Sunday, February 11, 2018
My Favorite Beatles' Songs
Yesterday was the anniversary of the Beatles' first appearance on The Ed Sullivan Show, which rocketed their stardom into the stratosphere in America. There is also an interview with Quincy Jones in which he states that the Beatles were lousy musicians. I heard this from one of my favorite DJs, Meg Griffin, who quoted Jones as saying they were "no play motherfuckers." I think I was more shocked by the saintly Griffin saying the word motherfucker. She wondered if Jones is right in the head. I say fuck Quincy Jones. Who cares if they were great musicians or not? They've written more memorable songs than Jones has.
So as I was driving around today I mentally compiled my list of favorite Beatles songs. The Fab Four recorded 307 songs, 237 original compositions. I have been listening to the Beatles religiously for almost fifty years, so I don't need to relisten to choose them. Except for the top four or five, the order is almost random:
10. "I Want to Hold Your Hand" I prefer the late Beatles, but I wanted to include one Beatlemania song. I have a distant memory of my aunt, who was about sixteen at the time, playing this record for me when I was a very small child. Of all the early songs, it's the one that seems freshest to me. I had a professor who spoke of how it seemed that The Beatles invented a new color, and this song comes closest to that description. I love the way it opens, as if it is in mid-song, with the lyrics starting two beats early.
9. "Strawberry Fields Forever" A sonic masterpiece, this was supposed to be on the Sgt. Pepper album but was rushed out as a single. John knew a place called Strawberry Fields in Liverpool, and there is an eerie and ominous nostalgia to it. His vocal was slowed down to give it an otherworldly quality, and this was a song full of experimentation, using a mellotron and an Indian instrument called the swarmandal. The song fades out and then has a coda that sounds like a jumble of instruments, and then ends with John's cryptic words that may or may not be "I bury Paul." He says it was "cranberry sauce."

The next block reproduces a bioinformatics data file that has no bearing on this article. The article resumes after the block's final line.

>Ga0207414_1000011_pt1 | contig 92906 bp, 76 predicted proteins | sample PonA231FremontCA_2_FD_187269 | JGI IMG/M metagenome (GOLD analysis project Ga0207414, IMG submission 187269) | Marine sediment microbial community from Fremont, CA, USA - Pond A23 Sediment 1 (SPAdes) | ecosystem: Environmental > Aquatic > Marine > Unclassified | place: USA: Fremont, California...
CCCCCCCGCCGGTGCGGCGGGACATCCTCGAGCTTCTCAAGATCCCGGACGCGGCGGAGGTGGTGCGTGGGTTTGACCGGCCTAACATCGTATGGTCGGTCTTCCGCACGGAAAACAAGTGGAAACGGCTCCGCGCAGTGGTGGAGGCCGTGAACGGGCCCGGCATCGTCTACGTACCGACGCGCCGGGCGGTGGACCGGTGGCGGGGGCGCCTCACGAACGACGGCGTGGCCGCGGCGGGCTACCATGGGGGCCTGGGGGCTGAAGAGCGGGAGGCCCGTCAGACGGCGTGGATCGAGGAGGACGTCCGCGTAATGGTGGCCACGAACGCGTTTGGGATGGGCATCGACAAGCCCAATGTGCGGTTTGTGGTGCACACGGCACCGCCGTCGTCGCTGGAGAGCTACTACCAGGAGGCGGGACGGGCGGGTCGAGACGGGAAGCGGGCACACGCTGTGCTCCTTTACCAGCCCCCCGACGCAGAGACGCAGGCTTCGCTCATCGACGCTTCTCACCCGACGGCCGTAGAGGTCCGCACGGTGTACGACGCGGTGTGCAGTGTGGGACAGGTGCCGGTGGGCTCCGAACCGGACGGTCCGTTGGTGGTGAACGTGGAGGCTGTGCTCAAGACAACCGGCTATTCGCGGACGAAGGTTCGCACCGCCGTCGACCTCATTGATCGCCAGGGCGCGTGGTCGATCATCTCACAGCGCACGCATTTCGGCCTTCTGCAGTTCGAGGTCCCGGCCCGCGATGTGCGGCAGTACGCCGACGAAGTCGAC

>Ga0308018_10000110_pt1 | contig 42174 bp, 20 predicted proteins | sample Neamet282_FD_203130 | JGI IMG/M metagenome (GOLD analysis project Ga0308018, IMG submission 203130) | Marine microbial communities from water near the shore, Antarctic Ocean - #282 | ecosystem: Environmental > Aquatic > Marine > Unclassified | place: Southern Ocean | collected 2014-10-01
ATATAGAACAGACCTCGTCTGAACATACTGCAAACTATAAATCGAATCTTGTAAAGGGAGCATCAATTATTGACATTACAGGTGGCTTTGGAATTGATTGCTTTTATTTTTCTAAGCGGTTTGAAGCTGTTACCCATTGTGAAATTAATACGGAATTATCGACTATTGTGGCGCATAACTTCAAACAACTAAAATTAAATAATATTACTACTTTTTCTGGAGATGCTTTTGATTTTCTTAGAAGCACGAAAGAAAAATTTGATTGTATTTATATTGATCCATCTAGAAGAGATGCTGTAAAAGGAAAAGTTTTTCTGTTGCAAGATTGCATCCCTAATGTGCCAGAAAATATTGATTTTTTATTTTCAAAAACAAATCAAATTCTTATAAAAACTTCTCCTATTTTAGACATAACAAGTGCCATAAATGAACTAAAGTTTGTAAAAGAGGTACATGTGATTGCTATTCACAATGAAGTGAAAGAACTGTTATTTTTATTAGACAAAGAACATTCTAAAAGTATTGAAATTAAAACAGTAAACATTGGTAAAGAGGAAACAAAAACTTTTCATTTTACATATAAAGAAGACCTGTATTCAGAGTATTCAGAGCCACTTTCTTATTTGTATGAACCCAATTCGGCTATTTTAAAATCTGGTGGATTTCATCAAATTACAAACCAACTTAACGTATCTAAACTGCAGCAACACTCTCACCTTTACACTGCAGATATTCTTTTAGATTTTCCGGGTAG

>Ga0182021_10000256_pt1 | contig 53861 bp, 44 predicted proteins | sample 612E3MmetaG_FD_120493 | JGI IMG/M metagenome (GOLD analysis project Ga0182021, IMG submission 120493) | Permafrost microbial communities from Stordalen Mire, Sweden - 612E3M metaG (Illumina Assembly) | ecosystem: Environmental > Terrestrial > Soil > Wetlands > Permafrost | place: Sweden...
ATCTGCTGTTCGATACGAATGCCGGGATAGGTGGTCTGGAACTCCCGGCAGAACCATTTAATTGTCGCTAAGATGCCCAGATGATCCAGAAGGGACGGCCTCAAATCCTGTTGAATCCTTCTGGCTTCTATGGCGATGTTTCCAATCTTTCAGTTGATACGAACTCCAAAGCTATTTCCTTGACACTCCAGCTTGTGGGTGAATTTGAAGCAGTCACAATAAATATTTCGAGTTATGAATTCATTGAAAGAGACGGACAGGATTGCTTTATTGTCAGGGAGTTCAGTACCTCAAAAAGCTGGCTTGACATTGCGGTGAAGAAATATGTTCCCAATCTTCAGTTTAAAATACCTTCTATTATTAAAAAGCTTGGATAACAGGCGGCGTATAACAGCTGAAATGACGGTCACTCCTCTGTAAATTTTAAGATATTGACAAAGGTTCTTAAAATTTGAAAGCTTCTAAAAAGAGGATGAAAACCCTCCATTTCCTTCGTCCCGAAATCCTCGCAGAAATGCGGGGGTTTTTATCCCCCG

8. "Yesterday" The most recorded song of all time, Paul McCartney would be a very rich man even if this is the only song he ever wrote. The song is stunning in it's simplicity, and would be one of the few (if not only) song ever recorded by only one Beatle participating. It's just Paul on guitar and a string quartet. Every Beatle fan knows the story about how Paul had the melody, and for a while the working title was "Scrambled Eggs."
7. I'll stick with Paul and strings with "Eleanor Rigby," which was on the Revolver album and may, more than any other song, startle traditional music fans to realizing that The Beatles were more than a pop band. The instrumentation, a double string quartet, is a marvel, and Paul's lyrics about loneliness show an increasing sophistication. I think I could listen to this song every hour and not get sick of it.
6. I wouldn't want to leave George Harrison out, and my favorite song of his is "Here Comes the Sun." He was usually limited to two songs an album, but he made the best of it on Abbey Road, with this one and "Something." Inspired one morning when he was sitting in his garden with Eric Clapton, this song is one of the best expressions of hope and optimism that I've ever heard.